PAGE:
Washington (Jul. 21)
(Jewish Daily Bulletin)
The franchise for exploiting the mineral deposits of the Dead Sea will shortly be awarded by the British government, according to a report published in the Washington “Post”, which states that the task of awarding the franchise has occupied the authorities of London and Jerusalem for some months. In this connection the report also declared that the full details of the Palestine earthquake are awaited with great interest in commercial as well as scientific quarters because it is believed that the up-heaval may have affected to some extent the level of the Dead Sea.
The value of the enormous chemical deposits which are known to be contained within the Dead Sea, at current quotations, is stated to be $1,267,620,000,000.
It is expected that work will shortly be authorized and that the development will not only add millions of dollars to the treasury of Palestine and afford employment for thousands, but will serve to furnish potash to the entire world at prices far below those exacted by the German and French syndicates, which today control the product, including that of Poland, Russia and Spain, states the report and adds:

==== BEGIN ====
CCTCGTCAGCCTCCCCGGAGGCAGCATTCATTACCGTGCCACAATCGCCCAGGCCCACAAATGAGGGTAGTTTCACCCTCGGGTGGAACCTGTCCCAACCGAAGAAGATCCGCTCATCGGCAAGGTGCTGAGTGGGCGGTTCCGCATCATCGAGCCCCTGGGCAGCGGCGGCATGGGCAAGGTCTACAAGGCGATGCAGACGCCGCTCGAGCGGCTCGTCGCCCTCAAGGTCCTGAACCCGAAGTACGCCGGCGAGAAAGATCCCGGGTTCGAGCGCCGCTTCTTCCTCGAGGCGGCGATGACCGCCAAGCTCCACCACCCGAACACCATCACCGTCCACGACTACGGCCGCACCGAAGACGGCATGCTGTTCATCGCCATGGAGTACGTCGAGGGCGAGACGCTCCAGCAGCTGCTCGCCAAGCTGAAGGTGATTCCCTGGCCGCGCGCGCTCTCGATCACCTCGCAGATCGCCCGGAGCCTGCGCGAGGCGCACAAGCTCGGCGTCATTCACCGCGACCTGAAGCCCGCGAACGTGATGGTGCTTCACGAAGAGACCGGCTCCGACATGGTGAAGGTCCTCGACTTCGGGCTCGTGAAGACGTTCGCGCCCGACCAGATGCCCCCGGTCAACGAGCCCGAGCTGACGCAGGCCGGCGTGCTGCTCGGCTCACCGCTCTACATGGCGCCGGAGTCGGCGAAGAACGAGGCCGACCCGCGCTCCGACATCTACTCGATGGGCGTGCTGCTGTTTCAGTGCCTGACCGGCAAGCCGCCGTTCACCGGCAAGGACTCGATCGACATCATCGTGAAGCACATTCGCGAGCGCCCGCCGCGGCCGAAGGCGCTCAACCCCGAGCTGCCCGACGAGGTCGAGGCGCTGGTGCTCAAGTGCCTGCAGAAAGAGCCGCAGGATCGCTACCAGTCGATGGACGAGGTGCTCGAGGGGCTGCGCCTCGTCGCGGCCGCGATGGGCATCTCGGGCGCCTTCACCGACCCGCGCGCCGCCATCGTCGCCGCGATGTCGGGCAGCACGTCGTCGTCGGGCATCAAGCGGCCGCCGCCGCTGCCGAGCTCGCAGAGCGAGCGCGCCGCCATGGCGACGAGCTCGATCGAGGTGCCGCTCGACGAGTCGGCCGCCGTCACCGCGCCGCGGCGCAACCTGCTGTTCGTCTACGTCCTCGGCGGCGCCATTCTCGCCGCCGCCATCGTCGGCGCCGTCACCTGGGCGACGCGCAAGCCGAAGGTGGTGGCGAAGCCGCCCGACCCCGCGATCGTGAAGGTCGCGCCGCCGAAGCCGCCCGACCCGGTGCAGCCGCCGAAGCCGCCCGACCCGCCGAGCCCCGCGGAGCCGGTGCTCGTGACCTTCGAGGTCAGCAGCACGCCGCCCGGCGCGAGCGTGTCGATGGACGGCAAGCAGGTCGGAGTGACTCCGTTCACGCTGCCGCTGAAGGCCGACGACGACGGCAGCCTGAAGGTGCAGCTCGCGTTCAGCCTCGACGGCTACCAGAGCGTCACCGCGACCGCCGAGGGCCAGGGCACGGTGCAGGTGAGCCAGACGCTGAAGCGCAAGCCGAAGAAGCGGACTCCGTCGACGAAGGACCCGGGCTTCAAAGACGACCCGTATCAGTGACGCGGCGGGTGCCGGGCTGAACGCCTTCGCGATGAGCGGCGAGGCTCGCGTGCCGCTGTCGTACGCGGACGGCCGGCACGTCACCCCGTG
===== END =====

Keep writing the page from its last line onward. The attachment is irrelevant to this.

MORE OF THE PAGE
“The problem to be solved, which is of so much interest to Americans is how far below the present prices shall the price of the Palestinian products be fixed to meet the demands of agriculture throughout the world?
“During the centuries of Turkish control all efforts to persuade the Sulran to permit the deposits to be exploited were without result. But since Great Britain took the mandate for Palestine careful estimates of the possibilities for recovery of the salts have been made by some of the foremost experts of the world. These experts have reported that the potential tonnage to be obtained amounts to 1,300,000,000 tons of potash, 853,000,000 tons of bromin and enormous supplies of salt, gypsum and calcium chloride.”
The British Colonial Office, acting with the Palestine administration, has the power to grant concessions, and tenders have been invited for the recovery of the salts.